"36. Grant of bail Under Section 439 of the Code of Criminal Procedure is a matter involving the exercise of judicial discretion. Judicial discretion in granting or refusing bail-as in the case of any other discretion which is vested in a court as a judicial institution-is not unstructured. The duty to record reasons is a significant safeguard which ensures that the discretion which is entrusted to the court is exercised in a judicious manner. The recording of reasons in a judicial order ensures that the thought process underlying the order is subject to scrutiny and that it meets objective standards of reason and justice."

9. Even otherwise the High Court has erred in not considering the material relevant to the determination of whether the accused was to be enlarged on bail. The High Court has not at all adverted to the relevant considerations for grant of bail.

In the case of Anil Kumar Yadav (supra), it is observed and held by this Court that while granting bail, the relevant considerations are, (i) nature of seriousness of the offence; (ii) character of the evidence and circumstances which are peculiar to the accused; and (iii) likelihood of the accused fleeing from justice; (iv) the impact that his release may make on the prosecution witnesses, its impact on the society; and (v) likelihood of his tampering.

10. Even the High Court has also not at all considered the criminal antecedents of the respondent No.2 - accused. Though it was pointed out on behalf of the informant that the accused is involved in two cases and that the appellant (informant) was restrained from proceeding further in earlier cases pending against the accused, the High Court has simply brushed aside the same and has not considered the same at all. The High Court has noted the submission on behalf of the accused that one other accused - Shashi Bhushan Bhagat has been released on bail.

However, the High Court has not at all considered whether the case of Shashi Bhushan Bhagat is similar to that of the respondent No.2 - accused - Ramawatar Bhagat or not. It appears that the High Court has passed the order mechanically and in a most perfunctory manner. In the case of In Neeru Yadav Vs. State of UP & Anr., (2016) 15 SCC 422, after referring to a catena of judgments of this Court on the considerations to be placed at balance while deciding to grant bail, it is observed in paragraphs 15 and 18 as under:

"15. This being the position of law, it is clear as cloudless sky that the High Court has totally ignored the criminal antecedents of the accused. What has weighed with the High Court is the doctrine of parity. A history-sheeter involved in the nature of crimes which we have reproduced hereinabove, are not minor offences so that he is not to be retained in custody, but the crimes are of heinous nature and such crimes, by no stretch of imagination, can be regarded as jejune.

Such cases do create a thunder and lightening having the effect potentiality of torrential rain in an analytical mind. The law expects the judiciary to be alert while admitting these kind of accused persons to be at large and, therefore, the 11 emphasis is on exercise of discretion judiciously and not in a whimsical manner.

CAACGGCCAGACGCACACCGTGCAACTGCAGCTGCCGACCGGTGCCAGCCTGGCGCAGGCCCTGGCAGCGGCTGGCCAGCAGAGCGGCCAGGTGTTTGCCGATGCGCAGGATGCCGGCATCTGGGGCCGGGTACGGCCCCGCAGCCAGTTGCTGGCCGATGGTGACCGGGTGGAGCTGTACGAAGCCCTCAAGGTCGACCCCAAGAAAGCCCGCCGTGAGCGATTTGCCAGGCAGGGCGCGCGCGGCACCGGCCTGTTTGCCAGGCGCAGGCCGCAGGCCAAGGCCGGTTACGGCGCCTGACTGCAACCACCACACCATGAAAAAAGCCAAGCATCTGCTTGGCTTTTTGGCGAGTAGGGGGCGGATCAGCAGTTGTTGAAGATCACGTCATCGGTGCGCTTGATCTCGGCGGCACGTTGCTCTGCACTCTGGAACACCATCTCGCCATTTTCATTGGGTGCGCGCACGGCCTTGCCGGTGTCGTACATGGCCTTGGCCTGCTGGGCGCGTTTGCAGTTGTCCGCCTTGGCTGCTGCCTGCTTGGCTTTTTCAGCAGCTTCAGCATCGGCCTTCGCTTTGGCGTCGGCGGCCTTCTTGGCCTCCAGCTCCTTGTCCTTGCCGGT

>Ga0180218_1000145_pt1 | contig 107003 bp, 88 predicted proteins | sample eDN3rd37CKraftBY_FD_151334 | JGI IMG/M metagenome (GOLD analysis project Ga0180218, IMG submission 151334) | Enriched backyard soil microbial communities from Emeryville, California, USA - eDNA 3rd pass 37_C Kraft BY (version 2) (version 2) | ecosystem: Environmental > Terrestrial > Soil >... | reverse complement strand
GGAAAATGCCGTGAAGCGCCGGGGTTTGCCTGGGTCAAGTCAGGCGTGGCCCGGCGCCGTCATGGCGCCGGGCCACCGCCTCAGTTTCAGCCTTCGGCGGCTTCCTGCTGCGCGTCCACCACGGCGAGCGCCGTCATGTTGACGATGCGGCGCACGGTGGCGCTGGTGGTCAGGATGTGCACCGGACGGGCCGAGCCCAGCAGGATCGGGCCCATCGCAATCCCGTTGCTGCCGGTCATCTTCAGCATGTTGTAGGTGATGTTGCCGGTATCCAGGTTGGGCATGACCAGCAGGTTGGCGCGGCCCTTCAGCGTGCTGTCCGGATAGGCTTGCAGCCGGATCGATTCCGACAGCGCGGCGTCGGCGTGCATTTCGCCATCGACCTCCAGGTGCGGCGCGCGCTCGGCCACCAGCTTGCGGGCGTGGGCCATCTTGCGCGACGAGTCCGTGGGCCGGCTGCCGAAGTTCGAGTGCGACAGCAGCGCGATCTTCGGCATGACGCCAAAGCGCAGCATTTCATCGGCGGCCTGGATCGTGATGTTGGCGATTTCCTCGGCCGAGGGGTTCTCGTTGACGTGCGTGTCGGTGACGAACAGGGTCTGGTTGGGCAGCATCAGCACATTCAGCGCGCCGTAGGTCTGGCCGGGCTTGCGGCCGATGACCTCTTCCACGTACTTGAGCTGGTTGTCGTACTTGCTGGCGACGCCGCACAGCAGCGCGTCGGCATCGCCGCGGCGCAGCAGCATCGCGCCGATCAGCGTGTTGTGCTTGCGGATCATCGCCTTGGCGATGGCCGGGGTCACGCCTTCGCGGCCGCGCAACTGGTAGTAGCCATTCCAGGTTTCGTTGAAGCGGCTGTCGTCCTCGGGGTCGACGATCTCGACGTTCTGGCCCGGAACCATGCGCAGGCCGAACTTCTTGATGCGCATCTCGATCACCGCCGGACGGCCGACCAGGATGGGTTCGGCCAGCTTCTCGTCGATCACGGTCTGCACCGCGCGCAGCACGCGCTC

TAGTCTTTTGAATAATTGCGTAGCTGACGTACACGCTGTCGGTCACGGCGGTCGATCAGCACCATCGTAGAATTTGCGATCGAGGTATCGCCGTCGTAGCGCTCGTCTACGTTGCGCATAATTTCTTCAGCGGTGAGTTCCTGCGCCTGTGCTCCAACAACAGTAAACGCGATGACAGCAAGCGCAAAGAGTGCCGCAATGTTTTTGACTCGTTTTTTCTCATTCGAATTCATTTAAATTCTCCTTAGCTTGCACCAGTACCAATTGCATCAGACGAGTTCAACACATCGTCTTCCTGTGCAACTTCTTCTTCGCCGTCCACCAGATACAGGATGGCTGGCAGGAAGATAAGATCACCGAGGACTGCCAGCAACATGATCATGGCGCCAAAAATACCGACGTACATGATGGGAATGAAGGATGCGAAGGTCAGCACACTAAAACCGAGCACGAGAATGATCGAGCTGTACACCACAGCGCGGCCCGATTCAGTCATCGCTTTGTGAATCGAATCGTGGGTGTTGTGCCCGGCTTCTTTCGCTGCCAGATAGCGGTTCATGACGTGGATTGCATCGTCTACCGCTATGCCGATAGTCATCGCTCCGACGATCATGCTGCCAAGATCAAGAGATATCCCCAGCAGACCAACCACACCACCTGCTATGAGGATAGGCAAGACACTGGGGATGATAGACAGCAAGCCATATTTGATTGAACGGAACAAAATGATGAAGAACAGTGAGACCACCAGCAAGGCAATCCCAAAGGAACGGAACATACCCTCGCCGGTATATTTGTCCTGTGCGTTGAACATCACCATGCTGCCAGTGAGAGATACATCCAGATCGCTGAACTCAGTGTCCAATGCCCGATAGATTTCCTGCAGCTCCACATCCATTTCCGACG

18. Before parting with the case, we may repeat with profit that it is not an appeal for cancellation of bail as the cancellation is not sought because of supervening circumstances. The annulment of the order passed by the High Court is sought as many relevant factors have not been taken into consideration which includes the criminal antecedents of the accused and that makes the order a deviant one. Therefore, the inevitable result is the lancination of the impugned order."

11. Applying the law laid down by this Court in the aforesaid decisions to the facts of the case on hand and more particularly considering the fact that respondent No.2 is a history sheeter and is having a criminal antecedent and is involved in the double murder of having killed the father and brother of the informant and the trial of these cases is at the crucial stage of recording evidence and there are allegations of pressurizing the informant and the witnesses, the impugned judgment and order passed by the High Court releasing the respondent No.2 on bail is absolutely unsustainable and the same cannot stand. The High Court has not at all considered the gravity, nature and seriousness of the offences alleged.

12. In view of the above and for the reasons stated above, the present appeal succeeds. The impugned judgment and order passed by the High Court releasing the respondent No.2 on bail is hereby quashed and set aside. On quashing and setting aside the impugned judgment and order passed by the High Court releasing the respondent No.2 on bail, now the respondent No.2 accused to surrender before the concerned jail authority / before the concerned Court forthwith. Present appeal is accordingly allowed.

.......................J. [M.R. Shah]

.......................J. [Sanjiv Khanna]

New Delhi;

January 25, 2022.